• Martyna Hanak

What will Europe do if Putin turns off the tap?

Photo credit: https://unsplash.com/s/photos/russia-and-ukrain

A few days ago, on February 22, in a surprisingly swift response to Russia’s recognition of Ukraine’s breakaway regions, German chancellor Olof Schulz put the approval of a crucial gas pipeline, Nordstream 2, on hold. Now, with the conflict in full swing, the markets are already showing signs of an imminent crisis, with gas stocks surging. As Europe prepares for the worst in the coming weeks, it is also faced with a much larger question – one that has been floating around for some time to no avail: are we prepared for the future without Russian energy?


Ukraine itself, a crucial terminal in the past, currently plays a marginal role in the distribution of gas. In the present day, only Slovakia, Italy and Austria use it as a transit corridor. Thus, disruptions of Ukrainian pipelines only, due to possible damages to infrastructure, would be manageable, as all of the potentially affected states enjoy a number of alternative options[1]. However, if the sanction ping-pong continues, the majority of Europe may be affected.

The timing of the conflict is not without significance – and happens to be rather unfortunate. With winter weather still refusing to back down in many places, and the gas price crisis not yet over, a pause in gas flow could prove calamitous for thousands of households. Some European states (Bosnia and Herzegovina, Moldova, Macedonia, Finland and Latvia) rely exclusively or almost exclusively on Russian gas supply. In Germany, Italy and Poland, which are among the EU’s most populous nations, the share of Russian gas exceeds 40%[2].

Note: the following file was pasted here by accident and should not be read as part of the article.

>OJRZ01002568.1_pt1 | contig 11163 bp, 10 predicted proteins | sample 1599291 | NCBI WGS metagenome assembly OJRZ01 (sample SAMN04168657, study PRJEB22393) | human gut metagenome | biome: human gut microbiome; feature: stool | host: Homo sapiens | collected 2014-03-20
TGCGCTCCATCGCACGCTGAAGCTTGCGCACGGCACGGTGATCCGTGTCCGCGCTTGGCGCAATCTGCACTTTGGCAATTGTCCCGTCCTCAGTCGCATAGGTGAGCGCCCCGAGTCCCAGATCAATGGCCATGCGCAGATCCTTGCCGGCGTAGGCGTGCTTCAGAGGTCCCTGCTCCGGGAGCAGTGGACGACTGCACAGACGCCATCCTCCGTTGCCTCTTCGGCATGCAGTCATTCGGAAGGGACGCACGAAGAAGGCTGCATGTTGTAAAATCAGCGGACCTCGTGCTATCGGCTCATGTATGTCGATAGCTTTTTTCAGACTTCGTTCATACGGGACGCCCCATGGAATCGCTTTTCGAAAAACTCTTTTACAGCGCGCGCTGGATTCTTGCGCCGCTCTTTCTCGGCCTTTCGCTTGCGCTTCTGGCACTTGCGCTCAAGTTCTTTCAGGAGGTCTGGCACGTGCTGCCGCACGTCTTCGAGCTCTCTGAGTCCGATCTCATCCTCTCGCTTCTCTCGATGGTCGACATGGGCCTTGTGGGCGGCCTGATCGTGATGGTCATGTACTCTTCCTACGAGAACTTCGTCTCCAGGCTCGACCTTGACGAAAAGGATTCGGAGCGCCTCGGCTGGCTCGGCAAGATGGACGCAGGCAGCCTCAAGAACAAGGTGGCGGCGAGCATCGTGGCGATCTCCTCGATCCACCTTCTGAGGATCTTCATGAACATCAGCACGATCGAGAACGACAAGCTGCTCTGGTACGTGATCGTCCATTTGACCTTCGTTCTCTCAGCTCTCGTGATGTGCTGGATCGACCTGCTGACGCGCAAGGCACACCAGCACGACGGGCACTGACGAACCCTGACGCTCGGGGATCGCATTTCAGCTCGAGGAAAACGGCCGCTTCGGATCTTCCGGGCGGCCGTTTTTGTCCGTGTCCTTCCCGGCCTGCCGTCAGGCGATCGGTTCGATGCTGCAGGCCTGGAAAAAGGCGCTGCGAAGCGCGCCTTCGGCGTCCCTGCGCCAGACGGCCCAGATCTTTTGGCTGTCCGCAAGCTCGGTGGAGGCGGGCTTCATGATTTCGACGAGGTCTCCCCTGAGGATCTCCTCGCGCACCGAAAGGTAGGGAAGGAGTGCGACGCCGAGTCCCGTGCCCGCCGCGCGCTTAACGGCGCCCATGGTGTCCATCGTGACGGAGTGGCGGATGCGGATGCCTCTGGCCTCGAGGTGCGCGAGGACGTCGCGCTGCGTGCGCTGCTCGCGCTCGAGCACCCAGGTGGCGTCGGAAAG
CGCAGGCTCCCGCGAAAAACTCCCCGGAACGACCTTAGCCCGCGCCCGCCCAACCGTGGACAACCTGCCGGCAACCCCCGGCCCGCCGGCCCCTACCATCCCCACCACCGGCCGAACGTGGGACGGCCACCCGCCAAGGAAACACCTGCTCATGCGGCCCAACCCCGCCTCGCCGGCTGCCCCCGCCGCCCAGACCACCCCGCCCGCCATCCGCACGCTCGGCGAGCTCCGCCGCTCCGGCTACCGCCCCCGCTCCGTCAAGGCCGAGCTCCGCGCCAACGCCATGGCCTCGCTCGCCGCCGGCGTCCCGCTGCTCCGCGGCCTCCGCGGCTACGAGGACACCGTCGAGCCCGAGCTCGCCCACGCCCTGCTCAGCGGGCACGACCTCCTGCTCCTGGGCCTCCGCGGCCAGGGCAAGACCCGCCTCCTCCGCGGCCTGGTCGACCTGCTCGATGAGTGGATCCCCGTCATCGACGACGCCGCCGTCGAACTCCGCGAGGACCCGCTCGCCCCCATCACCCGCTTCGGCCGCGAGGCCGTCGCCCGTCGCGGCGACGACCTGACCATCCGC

Playing with the gas tap is, however, a double-edged sword. Russia’s economy heavily relies on European revenue. Can Putin afford to risk it? Unfortunately, his ace in the hole might once again be China. Just a few weeks ago Russian Gazprom finalised a big deal with China National Petroleum Corporation, agreeing on a large-scale supply of 48 billion cubic metres of gas per year[3]. While Europe remains, for the time being, the biggest consumer of Russian gas, it is clear that Putin has long been exploring other options amid rising tensions. Meanwhile, Europe’s efforts towards energy independence, away from Russia, were few and far between.

Nordstream 2 is the prime example of this. Since its conception, the project has been vehemently opposed as part of Germany’s controversial Energiewende plan. Among its fiercest critics were Poland and Ukraine, facing loss of revenue from existing pipelines, as well the US and the UK, which feared it would further tighten Russia’s grip on Europe[4].

The practical rationale behind the Nordstream plan is not without merit. Together with its older brother N1, N2 could provide for more than a quarter of European gas usage. From Russia’s perspective, it would allow it to slowly move away from continental Soviet-built pipelines going through Poland and Ukraine, and thus diminish control the two neighbours hold.

However, it might raise eyebrows whether, soon after the Crimea Crisis, was it ever reasonable to hand Putin the switch to a quarter of Europe’s gas supplies on a golden platter?